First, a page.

What is The LITFL Review?
The LITFL Review is your regular and reliable source for the highest highlights, sneakiest sneak peaks and loudest shout-outs from the webbed world of emergency medicine and critical care. Each week the LITFL team will cast the spotlight on the best and brightest from the blogosphere, the podcast video/audiosphere and the rest of the Web 2.0 social media jungle.
The Usual Suspects
- This week Scott Weingart F.UCEM presents his ED Critical Care Dirty Dozen for 2010. Scott provides a nice review of the top online resources in emergency medicine/critical care for 2010, though it looked like his meds were wearing off by the time he got to No.2 on the list…
- Stuart Swadron F.UCEM provides a simplified approach to vertigo. The article gives you key points on diagnosing peripheral vertigo, and provides you with pearls and pitfalls to minimize your risk of sending a patient home with a cerebellar stroke. The article goes nicely with the EMCrit podcast on diagnosing posterior stroke.
- Leon Gussow F.UCEM features a case from Paul Gee and colleagues on DMAA-related intracranial hemorrhage titled DMAA; A new party pill. Mike has previously tackled DMAA (also know as methylhexanamine) from the sports medicine perspective on LITFL here. Leon’s post on the clinical significance of serum lactate on acetaminophen toxicity is also worth reading as it highlights the prognostic implications of paracetamol’s direct and indirect effects on lactate in the overdose setting.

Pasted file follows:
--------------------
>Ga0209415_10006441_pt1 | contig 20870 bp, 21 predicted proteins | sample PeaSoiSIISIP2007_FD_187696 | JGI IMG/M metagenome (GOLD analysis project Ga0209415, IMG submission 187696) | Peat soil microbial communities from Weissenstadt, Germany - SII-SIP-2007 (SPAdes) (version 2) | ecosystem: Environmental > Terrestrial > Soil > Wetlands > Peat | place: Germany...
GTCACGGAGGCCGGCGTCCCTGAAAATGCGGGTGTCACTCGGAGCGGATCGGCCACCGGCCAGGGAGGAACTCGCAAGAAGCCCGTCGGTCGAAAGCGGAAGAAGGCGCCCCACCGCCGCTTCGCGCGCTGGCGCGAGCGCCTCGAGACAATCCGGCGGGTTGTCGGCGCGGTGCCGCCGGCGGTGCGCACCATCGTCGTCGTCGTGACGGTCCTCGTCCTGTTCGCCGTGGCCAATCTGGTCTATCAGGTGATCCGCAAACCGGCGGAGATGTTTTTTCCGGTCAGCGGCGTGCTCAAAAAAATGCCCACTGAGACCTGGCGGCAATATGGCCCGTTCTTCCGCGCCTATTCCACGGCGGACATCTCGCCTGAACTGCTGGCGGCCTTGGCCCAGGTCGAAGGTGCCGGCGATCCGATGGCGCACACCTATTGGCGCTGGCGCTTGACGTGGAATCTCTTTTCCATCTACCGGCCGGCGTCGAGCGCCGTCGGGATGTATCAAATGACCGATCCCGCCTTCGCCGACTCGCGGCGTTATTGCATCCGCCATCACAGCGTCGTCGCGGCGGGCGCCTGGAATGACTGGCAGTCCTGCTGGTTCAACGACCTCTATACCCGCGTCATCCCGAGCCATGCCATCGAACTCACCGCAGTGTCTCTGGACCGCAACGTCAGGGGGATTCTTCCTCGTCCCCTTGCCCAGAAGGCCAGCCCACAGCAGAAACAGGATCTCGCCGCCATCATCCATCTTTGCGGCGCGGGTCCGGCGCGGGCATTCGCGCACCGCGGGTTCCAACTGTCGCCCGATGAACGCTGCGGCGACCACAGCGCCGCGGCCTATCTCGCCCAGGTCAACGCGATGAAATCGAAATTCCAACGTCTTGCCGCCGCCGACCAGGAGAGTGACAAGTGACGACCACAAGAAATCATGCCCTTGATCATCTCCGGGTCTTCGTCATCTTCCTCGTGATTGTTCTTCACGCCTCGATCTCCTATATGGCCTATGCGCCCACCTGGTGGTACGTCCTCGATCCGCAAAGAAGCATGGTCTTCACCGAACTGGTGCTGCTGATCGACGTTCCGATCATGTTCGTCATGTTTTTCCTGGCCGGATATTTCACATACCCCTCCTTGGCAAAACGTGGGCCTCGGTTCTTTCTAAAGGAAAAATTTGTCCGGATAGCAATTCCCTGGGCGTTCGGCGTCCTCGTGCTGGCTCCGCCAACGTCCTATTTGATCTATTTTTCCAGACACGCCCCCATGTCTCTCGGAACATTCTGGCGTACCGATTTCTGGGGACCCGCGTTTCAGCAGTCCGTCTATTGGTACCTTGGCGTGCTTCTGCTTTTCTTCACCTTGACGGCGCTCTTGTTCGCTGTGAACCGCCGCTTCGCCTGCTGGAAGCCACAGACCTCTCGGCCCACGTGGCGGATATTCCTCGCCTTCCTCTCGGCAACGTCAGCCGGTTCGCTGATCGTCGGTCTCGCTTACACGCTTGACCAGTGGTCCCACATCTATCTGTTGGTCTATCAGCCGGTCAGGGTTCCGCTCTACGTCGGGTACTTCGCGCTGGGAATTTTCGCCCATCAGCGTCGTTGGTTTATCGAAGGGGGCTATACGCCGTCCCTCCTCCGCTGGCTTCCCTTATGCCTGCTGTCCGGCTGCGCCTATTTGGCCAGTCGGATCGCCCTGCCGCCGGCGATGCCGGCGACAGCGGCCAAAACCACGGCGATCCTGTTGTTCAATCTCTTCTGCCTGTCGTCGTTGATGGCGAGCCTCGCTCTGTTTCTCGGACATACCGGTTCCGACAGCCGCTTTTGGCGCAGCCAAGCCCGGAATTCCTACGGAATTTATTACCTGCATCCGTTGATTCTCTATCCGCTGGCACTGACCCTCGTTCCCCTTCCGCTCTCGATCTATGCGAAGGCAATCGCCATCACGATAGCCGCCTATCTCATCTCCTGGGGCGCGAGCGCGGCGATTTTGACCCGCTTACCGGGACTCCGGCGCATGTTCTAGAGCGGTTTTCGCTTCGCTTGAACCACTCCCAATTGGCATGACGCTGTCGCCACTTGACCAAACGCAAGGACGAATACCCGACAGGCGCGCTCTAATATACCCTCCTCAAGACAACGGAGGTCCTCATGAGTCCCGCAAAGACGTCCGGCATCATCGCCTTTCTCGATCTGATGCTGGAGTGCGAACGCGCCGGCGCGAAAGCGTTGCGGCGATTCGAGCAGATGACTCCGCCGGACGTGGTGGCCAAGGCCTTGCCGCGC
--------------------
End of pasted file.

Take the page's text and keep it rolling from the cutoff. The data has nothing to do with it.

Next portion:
- This month’s podcast looks at Educational Resources in Emergency Medicine. Rob Rogers F.UCEM highlights his favourite blogs, podcasts, and educational sites in emergency medicine, and gives us the heads up on what will be coming up in 2011 on EMRAP: Educators Edition.
- Rob Orman F.UCEM overcomes his obsession with budgie smugglers (it’s a long story…) to talk to the above mentioned education podcast gurus Scott Weingart and Rob Rogers in a podcast about the divide between academic and non-academic careers in emergency medicine.
- Cliff Reid F.UCEM this week has a look at all things tracheostomy. The post tracheostomy bleeder can be a death sentence for the patient of the unwitting critical care practitioner, whether in the ED or the ICU. Cliff has a must-read post on this disaster waiting to happen. In another post, Cliff also provides a link to the excellent National Tracheostomy Safety Project — check out the useful flowcharts.
- Michelle Lin F.UCEM and the team this week crank out another great paucis verbis card looking at sutures, which details the in-and-outs on on different materials and the optimal suture removal times. They also take a look at diagnoses that sound alike with some interesting comments on the post by LITFL’s own @precordialthump.
- This week Tim Inglis F.UCEM gives a shout-out to his best of the rest in a look at his favourite micro and infectious disease blogs.